New Restaurant Announced for Toy Story Land – Roundup Rodeo BBQ

first_imgShare This!It’s gonna be a rootin’, tootin’ good time at the all new table service restaurant that was announced today for Toy Story Land at Disney’s Hollywood Studios. This much needed table service location is themed around a brand new play area that Andy has set up in his backyard.According to Disney, themed after a rodeo, Andy has used three cardboard boxes cut and taped together to create a new rodeo arena using some of his favorite toys, games, and play sets. While the new area will have a western theme, of course this is Andy’s world, so there will be an assortment of toys that have been brought together to create a colorful mashup-atmosphere that only a child could create.Once inside the Roundup Rodeo BBQ restaurant, you’ll be surrounded by all of the rodeo festivities in-action. You’ll see a western town and train station play sets. Be on the lookout for some of your favorite characters….like the toy Jessie, riding a pull string Trixie, game board piece Prospector, and Bo Peep with her sheep, performing what look like rodeo tricks. Oh and you know Woody is there and he’s captured the Evil Emperor Zurg!This immersive restaurant will provide yet a unique, fun, family-friendly dining experience. No word on when the Roundup Rodeo BBQ restaurant will debut.last_img read more

Is smart dust the IoT vector of the future?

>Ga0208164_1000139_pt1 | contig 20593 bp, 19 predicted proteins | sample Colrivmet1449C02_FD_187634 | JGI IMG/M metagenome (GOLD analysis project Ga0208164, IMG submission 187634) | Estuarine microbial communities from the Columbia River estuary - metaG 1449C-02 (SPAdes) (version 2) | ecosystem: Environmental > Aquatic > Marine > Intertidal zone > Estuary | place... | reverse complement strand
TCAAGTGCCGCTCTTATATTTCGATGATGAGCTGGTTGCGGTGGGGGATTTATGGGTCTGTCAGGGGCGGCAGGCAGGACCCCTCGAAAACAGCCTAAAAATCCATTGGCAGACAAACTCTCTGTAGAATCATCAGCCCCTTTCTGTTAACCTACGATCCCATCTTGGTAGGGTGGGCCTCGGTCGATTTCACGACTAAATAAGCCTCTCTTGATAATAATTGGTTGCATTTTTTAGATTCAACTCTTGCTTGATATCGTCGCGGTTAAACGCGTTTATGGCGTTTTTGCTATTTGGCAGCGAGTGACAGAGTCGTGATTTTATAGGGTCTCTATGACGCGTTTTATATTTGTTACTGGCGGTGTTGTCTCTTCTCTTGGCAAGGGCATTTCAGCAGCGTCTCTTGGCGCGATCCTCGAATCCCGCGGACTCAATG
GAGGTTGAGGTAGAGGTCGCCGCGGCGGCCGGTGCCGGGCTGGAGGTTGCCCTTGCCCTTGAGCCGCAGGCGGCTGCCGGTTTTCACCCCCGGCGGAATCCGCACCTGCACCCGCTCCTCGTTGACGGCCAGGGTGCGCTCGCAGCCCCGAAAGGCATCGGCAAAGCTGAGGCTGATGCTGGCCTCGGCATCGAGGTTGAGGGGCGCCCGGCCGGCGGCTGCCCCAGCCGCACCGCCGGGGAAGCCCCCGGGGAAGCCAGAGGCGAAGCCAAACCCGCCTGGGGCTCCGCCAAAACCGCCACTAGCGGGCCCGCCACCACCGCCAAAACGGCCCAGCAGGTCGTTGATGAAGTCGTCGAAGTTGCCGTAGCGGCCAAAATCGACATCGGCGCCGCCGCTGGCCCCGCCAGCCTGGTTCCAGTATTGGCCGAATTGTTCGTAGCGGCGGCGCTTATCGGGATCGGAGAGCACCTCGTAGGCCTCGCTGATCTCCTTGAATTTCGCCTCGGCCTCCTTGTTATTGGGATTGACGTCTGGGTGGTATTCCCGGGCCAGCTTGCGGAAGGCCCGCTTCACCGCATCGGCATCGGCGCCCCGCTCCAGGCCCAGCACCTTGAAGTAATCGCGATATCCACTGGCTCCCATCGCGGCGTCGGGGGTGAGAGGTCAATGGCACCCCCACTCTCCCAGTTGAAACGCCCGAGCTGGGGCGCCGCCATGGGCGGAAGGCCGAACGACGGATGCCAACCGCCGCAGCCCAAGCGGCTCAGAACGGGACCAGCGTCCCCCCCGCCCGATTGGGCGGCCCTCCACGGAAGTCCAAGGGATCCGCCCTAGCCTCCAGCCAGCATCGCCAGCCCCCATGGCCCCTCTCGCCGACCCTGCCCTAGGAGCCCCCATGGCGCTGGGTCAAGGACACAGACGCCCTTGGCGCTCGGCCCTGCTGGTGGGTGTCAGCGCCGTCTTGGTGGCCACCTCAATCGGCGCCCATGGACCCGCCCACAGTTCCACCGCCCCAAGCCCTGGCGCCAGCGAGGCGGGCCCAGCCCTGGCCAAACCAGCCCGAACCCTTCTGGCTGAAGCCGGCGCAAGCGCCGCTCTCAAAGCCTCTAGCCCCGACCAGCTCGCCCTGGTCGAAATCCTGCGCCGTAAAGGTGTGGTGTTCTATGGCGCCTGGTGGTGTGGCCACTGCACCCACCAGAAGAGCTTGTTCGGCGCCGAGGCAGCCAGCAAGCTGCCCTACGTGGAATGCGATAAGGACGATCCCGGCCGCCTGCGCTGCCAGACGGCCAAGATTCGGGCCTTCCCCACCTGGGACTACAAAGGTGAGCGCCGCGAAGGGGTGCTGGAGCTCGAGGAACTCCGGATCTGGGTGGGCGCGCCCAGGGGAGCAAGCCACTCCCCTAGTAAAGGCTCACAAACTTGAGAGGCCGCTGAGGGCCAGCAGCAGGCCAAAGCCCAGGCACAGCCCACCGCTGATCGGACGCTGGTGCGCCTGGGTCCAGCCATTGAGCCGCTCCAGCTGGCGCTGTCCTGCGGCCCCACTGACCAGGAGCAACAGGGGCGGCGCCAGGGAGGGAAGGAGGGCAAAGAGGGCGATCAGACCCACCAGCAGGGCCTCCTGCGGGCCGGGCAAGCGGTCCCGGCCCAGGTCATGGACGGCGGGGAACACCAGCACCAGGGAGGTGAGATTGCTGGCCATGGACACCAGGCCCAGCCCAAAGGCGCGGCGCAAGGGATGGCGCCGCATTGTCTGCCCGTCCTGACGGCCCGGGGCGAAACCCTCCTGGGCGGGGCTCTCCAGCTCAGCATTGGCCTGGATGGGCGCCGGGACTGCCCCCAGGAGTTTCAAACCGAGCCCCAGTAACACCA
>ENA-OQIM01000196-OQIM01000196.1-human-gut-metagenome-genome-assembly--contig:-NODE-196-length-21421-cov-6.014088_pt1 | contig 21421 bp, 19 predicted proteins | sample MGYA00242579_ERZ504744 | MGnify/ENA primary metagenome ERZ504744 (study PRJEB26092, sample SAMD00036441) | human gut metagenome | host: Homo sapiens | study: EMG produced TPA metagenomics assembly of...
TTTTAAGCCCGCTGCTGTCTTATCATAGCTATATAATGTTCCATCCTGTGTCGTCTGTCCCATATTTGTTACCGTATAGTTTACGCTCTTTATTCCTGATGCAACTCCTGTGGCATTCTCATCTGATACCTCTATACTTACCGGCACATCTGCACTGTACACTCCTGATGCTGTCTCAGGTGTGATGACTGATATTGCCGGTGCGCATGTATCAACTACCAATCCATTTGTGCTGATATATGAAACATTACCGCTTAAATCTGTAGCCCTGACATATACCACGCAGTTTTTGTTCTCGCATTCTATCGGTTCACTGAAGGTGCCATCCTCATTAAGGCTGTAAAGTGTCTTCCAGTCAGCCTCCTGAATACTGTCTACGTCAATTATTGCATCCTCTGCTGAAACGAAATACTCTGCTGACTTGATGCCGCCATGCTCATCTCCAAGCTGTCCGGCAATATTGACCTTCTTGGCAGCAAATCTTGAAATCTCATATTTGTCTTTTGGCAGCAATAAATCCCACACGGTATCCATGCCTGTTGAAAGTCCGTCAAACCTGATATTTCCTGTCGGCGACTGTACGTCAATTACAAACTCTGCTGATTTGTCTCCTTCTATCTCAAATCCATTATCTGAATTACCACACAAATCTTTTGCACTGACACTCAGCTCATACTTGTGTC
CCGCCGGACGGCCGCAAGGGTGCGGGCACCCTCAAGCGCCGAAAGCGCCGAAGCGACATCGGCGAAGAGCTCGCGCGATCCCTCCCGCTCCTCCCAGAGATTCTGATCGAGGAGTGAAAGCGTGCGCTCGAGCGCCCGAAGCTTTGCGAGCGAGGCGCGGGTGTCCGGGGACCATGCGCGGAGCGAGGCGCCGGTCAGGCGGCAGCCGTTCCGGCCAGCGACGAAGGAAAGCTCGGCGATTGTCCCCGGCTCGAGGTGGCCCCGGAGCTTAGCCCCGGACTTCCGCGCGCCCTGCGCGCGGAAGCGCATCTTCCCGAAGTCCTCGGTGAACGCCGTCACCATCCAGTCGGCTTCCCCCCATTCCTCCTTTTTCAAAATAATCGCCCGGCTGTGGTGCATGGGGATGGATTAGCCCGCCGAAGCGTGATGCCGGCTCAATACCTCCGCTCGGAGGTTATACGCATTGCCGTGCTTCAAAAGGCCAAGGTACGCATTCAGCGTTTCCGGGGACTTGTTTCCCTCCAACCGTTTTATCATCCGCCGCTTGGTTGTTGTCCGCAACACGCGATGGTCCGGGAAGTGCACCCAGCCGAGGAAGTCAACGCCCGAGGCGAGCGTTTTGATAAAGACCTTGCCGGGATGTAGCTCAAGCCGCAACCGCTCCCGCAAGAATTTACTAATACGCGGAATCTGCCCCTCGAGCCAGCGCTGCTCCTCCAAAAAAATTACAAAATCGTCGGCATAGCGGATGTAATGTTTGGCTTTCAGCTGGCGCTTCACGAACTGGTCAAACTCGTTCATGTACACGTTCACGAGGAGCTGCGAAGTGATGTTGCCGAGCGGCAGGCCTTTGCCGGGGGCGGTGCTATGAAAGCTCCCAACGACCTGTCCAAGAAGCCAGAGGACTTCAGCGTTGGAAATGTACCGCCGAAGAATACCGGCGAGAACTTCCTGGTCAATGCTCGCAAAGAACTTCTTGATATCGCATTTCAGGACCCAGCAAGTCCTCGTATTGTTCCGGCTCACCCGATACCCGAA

first_imgRelated Posts Can IoT Bridge The Gaps In Modern Mental Health… Cate Lawrence The notion of smart dust sounds like a work of science fiction but scientists at University of California Berkeley have developed a “neural dust” that can be implanted into the body, to monitor internal nerves, muscles or organs in real time.The sensors are about the size of a large grain of sand contain a piezoelectric crystal that converts ultrasound vibrations from outside the body into electricity to power a tiny, on-board transistor that is in contact with a nerve or muscle fiber. A voltage spike in the fiber alters the circuit and the vibration of the crystal, which changes the echo detected by the ultrasound receiver, typically the same device that generates the vibrations. The slight change, called backscatter, allows them to determine the voltage.See also: For new e-skin products, plastics are the futureThe research could one day lead to brain machine interfaces for controlling prosthetics and robotics as well as faciliate a new biohealth industry of “electroceuticals.”“The original goal of the neural dust project was to imagine the next generation of brain-machine interfaces, and to make it a viable clinical technology,” said neuroscience graduate student Ryan Neely. “If a paraplegic wants to control a computer or a robotic arm, you would just implant this electrode in the brain and it would last essentially a lifetime.”Contemporary implantable electrodes degrade within 1 to 2 years, and all connect to wires that pass through holes in the skull. Wireless sensors could be sealed in stopping  unwanted movement of the electrodes and prevention of infection.Is smart dust the pinnacle of IoT creativity?Research by Gartner into ‘hype cycles’ within emerging technology predicts that Smart Dust will become trend within 5 to 10 years. It’s a field that has been developing within research laboratories since the late 1990’s, with funding by the Defence Advanced Research Projects Agency (DARPA) to create applications of military relevance, their work involving “evolutionary and revolutionary advances in miniaturization, integration, and energy management.”As early as 2003, researchers were working on applications for smart dust, which they characterised “tiny wireless microelectromechanical sensors (MEMS) that can detect everything from light to vibrations”. Commercial applications considered included serving as traffic sensors in congested urban areas and monitoring the power consumption of household appliances to determine whether they’re operating at peak efficiency. However, scientific advances have moved the smart dust motes from everyday sensor technology applications to implanted wearable devices.According to neuroscientist Jose Carmena:“The beauty is that now, the sensors are small enough to have a good application in the peripheral nervous system, for bladder control or appetite suppression, for example. The technology is not really there yet to get to the 50-micron target size, which we would need for the brain and central nervous system. Once it’s clinically proven, however, neural dust will just replace wire electrodes. This time, once you close up the brain, you’re done.“The team at work to miniaturize the device further, find more biocompatible materials and improve the surface transceiver that sends and receives the ultrasounds, ideally using beam-steering technology to focus the sounds waves on individual motes. They are now building little backpacks for rats to hold the ultrasound transceiver that will record data from implanted motes.“Dust” could also detect chemical levelsThey’re also working to expand the motes’ ability to detect non-electrical signals, such as oxygen or hormone levels..“The vision is to implant these neural dust motes anywhere in the body, and have a patch over the implanted site send ultrasonic waves to wake up and receive necessary information from the motes for the desired therapy you want,” said Dongjin Seo, a graduate student in electrical engineering and computer sciences. “Eventually you would use multiple implants and one patch that would ping each implant individually, or all simultaneously.”The biggest barrier to the mainstreaming of smart dust is perhaps the reality that at present, it requires surgical implanting. Will it be possible in the future to swallow or inhale the dust? Our digestive system makes it highly questionable, but it’s an interesting idea. At any rate, as the dust gets smaller, it’s entry into the central nervous system and brain could lead to life changing interventions for people with particular health conditions and disabilities. It’ll be a way off, but if the research so far is anything to go by, it’s inevitable. Tags:#biotech#brain machine interface#Cal Berkeley#DARPA#hype cycles#implanted wearables#neural dust#smart dust#subcutaneous wearables center_img 8 Unusual Ideas for a Dentistry Business How Myia Health’s Partnership with Mercy Virtua… FDA Extends Collaboration on Living Heart Proje…last_img read more